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Speaker of the House John Boehner said he wouldn’t get in the way of the Senate proposals. (KEVIN LAMARQUE/REUTERS)
Speaker of the House John Boehner said he wouldn’t get in the way of the Senate proposals. (KEVIN LAMARQUE/REUTERS)

Why everyone’s a winner in the aftermath of the U.S. shutdown Add to ...

A strange new normal has descended over Washington. The government shutdown costs the U.S. economy vast sums, public trust in the country’s leaders sinks to new lows, and yet somehow, all the main players declare victory.

To an outsider, it’s difficult to spot a winner in this mess. America’s political system is gridlocked, its people divided and the government in danger of being unable to pay its bills – or even remain open. However, the odd reality is that there’s some substance to each side’s claim of success.

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It all depends on what their objective was.

Senator Ted Cruz, Republican
The Canadian-born freshman senator from Texas who ignited the effort to defund Obamacare got nothing in terms of skewering the president’s signature health-care scheme. But he vaulted himself onto the national stage with a fervour and a following that may launch a 2016 presidential bid. Despite public condemnation by some Republican moderates who were irked that Mr. Cruz had painted the party into a unwinnable corner, the outspoken new Tea Party darling was unrepentant. Even as his own party leader Sen. Mitch McConnell was speaking on the Senate floor, Mr. Cruz seized the spotlight before the TV cameras in the corridors outside.

Losing may be winning for Mr. Cruz, especially if it starts a run for the Oval Office. “This is a terrible deal. This deal embodies everything about the Washington Establishment that frustrates the American people. This deal kicks the can down the road. It allows yet more debt, more deficit, more spending and it does absolutely nothing to provide relief for the millions of Americans who are hurting because of Obamacare,” he said in what sounded suspiciously like a campaign speech.

President Barack Obama
Mr. Obama’s steadfast refusal to negotiate with, as he put it, a gun to his head, served him well. Backed by the steely Senator Harry Reid who cut the deal, the president didn’t blink and emerged from the showdown with Obamacare intact. But while the debt ceiling will be raised and the government re-opened, the deal only buys a few weeks until another showdown looms. For a president who claimed he would bring a new era of bipartisanship to Washington, the outlook for progress on other major issues – like immigration reform – is bleak.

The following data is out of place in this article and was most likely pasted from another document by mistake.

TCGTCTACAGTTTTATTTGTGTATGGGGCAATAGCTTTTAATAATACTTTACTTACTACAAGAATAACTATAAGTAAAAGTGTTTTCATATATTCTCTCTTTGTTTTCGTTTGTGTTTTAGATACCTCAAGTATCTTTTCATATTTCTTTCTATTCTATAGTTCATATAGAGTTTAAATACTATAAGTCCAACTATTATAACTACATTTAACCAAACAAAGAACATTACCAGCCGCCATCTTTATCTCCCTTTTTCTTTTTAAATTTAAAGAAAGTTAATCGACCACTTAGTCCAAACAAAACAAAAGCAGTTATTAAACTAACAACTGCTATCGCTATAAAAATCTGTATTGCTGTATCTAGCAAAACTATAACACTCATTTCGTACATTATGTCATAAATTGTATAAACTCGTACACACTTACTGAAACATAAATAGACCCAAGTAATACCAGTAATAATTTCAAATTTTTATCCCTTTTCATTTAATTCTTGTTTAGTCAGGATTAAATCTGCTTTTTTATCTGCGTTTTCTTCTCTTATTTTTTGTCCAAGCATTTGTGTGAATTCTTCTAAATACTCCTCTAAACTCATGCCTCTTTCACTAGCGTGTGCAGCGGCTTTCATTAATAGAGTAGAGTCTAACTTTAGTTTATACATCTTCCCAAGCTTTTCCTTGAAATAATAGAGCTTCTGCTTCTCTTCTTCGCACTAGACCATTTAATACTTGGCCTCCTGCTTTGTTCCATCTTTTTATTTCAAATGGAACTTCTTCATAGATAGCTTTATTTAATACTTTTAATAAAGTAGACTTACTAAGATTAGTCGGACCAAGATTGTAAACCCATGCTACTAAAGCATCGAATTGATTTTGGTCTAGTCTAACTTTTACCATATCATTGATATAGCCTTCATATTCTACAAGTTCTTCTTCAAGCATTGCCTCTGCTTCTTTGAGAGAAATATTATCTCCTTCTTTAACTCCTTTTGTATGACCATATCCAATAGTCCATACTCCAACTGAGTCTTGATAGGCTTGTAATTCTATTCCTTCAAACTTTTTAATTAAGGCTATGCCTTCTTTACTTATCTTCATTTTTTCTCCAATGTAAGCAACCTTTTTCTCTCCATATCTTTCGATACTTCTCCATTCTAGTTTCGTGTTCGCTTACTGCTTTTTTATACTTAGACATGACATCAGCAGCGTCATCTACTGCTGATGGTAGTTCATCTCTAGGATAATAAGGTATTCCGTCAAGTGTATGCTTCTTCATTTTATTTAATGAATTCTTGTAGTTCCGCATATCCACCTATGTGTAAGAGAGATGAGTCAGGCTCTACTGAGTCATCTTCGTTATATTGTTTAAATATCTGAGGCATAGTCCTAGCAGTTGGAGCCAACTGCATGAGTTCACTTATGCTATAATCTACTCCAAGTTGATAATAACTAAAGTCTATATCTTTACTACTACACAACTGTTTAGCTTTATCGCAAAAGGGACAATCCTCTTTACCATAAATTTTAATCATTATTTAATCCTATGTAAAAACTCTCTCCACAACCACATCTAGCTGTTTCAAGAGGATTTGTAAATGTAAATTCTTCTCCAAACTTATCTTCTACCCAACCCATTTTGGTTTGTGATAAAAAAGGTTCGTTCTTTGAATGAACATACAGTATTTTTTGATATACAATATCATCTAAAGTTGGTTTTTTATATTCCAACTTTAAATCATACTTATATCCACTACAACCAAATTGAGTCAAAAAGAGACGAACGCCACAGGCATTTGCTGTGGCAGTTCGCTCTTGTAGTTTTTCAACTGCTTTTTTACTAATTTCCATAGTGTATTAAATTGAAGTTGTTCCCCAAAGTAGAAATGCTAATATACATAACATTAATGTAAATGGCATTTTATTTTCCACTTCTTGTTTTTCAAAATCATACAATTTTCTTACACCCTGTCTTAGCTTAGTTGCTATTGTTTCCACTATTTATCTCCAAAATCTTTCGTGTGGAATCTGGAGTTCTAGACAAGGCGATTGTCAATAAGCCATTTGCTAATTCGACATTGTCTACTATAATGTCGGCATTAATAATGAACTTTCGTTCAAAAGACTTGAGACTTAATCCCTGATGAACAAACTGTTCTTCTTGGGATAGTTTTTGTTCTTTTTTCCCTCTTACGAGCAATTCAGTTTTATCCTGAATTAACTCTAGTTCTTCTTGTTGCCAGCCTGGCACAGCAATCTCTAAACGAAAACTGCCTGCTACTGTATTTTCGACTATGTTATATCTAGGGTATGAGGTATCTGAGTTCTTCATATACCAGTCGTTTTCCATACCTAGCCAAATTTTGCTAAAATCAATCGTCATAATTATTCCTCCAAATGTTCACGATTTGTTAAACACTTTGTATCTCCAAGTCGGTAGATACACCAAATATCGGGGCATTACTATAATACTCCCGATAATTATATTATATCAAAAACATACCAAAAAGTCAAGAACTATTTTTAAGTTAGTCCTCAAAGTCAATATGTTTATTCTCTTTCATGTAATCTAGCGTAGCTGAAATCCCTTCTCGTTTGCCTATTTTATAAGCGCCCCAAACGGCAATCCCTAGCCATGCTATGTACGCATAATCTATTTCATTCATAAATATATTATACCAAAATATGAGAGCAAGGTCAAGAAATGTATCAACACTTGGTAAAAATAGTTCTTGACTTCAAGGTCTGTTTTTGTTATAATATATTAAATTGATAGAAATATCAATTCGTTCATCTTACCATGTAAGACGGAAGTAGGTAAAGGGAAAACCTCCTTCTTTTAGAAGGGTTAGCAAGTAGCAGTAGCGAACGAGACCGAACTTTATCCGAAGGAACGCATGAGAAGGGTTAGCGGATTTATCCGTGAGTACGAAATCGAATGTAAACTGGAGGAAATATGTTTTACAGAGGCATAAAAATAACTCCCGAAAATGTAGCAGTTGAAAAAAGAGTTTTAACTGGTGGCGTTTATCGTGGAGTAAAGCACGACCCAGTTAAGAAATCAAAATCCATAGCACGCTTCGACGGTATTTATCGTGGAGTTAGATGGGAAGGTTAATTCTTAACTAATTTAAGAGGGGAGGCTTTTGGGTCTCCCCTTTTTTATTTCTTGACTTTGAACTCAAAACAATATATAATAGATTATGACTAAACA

“There are no winners,” White House spokesman Jay Carney said. That may be truer than he intended. Even the president signaled that playing hardball isn’t enough. “There is a lot of work ahead of us, including our need to earn back the trust of the American people that has been lost over the last few weeks,” he said.

Republican Rep. Paul Ryan and Democrat Sen. Patty Murray
Out of the wreckage of the latest impasse the so-called budget conference committee, co-chaired by Mr. Ryan and Ms. Murray, will try and hammer out a new budget within weeks. But there’s also hope for a ‘grand bargain’ – a sweeping deal encompassing entitlements and tax reforms that has eluded a divided and bitter Congress for years. Whether the next set of deadlines – the government is funded only until Jan. 15, the debt ceiling runs out Feb. 7 and sequester cuts arrive Mar. 1 – will be sufficient to produce real compromise and progress remains unclear. If it does, then the American people may turn out to be the winners.

Speaker John Boehner, Republican
Faced with the impossible task of crafting Republican unity on a cause already lost, it would be easy to simply say Mr. Boehner lost. In the end, he admitted as much. “We fought the good fight. We just didn’t win.”

But Mr. Boehner had a losing hand from the beginning; a riven caucus, a restive right-wing demanding a hopeless, last-ditch effort to defund Obamacare after it was already in place and less leverage over the president than in previous showdowns. At best, Mr. Boehner could limit the damage. Even after most House Republicans voted against the deal – only 87 of 231 backed their leader – they all stood and gave the beleaguered speaker a standing ovation in caucus. That may turn out to be symbolic if a revolt emerges to challenge his leadership. But for the fractious Republicans, the showdown was just the latest battle in a bitter struggle for the future of the party.

Mr. Boehner managed to emerge scarred but standing. With another set of deadlines only months away, he may have proved to the party’s right-wing that it’s critical to fight on ground you can win.

Follow on Twitter: @PaulKoring

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